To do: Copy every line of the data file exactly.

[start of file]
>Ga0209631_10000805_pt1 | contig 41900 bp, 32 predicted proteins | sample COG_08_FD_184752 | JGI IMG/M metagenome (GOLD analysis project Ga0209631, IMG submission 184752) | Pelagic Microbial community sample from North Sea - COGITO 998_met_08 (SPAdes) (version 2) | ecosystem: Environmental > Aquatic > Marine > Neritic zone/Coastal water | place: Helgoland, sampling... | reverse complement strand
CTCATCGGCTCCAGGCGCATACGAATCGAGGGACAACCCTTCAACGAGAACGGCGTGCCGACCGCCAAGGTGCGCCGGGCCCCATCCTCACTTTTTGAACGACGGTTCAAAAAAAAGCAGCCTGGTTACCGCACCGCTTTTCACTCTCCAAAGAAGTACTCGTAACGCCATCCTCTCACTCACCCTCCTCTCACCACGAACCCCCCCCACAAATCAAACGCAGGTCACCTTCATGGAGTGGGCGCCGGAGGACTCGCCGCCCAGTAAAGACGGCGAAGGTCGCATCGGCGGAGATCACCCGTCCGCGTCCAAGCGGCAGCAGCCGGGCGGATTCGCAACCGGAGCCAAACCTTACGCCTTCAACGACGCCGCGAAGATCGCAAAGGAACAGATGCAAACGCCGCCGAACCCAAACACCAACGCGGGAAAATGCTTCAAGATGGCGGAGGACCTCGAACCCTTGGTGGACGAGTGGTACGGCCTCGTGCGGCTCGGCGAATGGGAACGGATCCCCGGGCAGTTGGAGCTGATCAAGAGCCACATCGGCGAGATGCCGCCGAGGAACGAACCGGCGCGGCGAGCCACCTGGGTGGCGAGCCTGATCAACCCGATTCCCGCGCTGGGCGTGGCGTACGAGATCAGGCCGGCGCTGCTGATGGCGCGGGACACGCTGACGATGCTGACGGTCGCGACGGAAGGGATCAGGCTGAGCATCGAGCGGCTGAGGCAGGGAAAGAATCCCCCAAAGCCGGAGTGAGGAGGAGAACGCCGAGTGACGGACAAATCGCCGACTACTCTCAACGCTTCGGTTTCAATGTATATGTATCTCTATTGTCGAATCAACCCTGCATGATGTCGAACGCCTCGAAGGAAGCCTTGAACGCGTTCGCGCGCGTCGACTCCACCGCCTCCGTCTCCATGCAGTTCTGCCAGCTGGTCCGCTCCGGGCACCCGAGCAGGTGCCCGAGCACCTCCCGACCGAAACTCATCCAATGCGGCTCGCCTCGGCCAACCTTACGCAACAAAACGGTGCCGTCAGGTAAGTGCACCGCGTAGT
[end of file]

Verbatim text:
>Ga0209631_10000805_pt1 | contig 41900 bp, 32 predicted proteins | sample COG_08_FD_184752 | JGI IMG/M metagenome (GOLD analysis project Ga0209631, IMG submission 184752) | Pelagic Microbial community sample from North Sea - COGITO 998_met_08 (SPAdes) (version 2) | ecosystem: Environmental > Aquatic > Marine > Neritic zone/Coastal water | place: Helgoland, sampling... | reverse complement strand
CTCATCGGCTCCAGGCGCATACGAATCGAGGGACAACCCTTCAACGAGAACGGCGTGCCGACCGCCAAGGTGCGCCGGGCCCCATCCTCACTTTTTGAACGACGGTTCAAAAAAAAGCAGCCTGGTTACCGCACCGCTTTTCACTCTCCAAAGAAGTACTCGTAACGCCATCCTCTCACTCACCCTCCTCTCACCACGAACCCCCCCCACAAATCAAACGCAGGTCACCTTCATGGAGTGGGCGCCGGAGGACTCGCCGCCCAGTAAAGACGGCGAAGGTCGCATCGGCGGAGATCACCCGTCCGCGTCCAAGCGGCAGCAGCCGGGCGGATTCGCAACCGGAGCCAAACCTTACGCCTTCAACGACGCCGCGAAGATCGCAAAGGAACAGATGCAAACGCCGCCGAACCCAAACACCAACGCGGGAAAATGCTTCAAGATGGCGGAGGACCTCGAACCCTTGGTGGACGAGTGGTACGGCCTCGTGCGGCTCGGCGAATGGGAACGGATCCCCGGGCAGTTGGAGCTGATCAAGAGCCACATCGGCGAGATGCCGCCGAGGAACGAACCGGCGCGGCGAGCCACCTGGGTGGCGAGCCTGATCAACCCGATTCCCGCGCTGGGCGTGGCGTACGAGATCAGGCCGGCGCTGCTGATGGCGCGGGACACGCTGACGATGCTGACGGTCGCGACGGAAGGGATCAGGCTGAGCATCGAGCGGCTGAGGCAGGGAAAGAATCCCCCAAAGCCGGAGTGAGGAGGAGAACGCCGAGTGACGGACAAATCGCCGACTACTCTCAACGCTTCGGTTTCAATGTATATGTATCTCTATTGTCGAATCAACCCTGCATGATGTCGAACGCCTCGAAGGAAGCCTTGAACGCGTTCGCGCGCGTCGACTCCACCGCCTCCGTCTCCATGCAGTTCTGCCAGCTGGTCCGCTCCGGGCACCCGAGCAGGTGCCCGAGCACCTCCCGACCGAAACTCATCCAATGCGGCTCGCCTCGGCCAACCTTACGCAACAAAACGGTGCCGTCAGGTAAGTGCACCGCGTAGT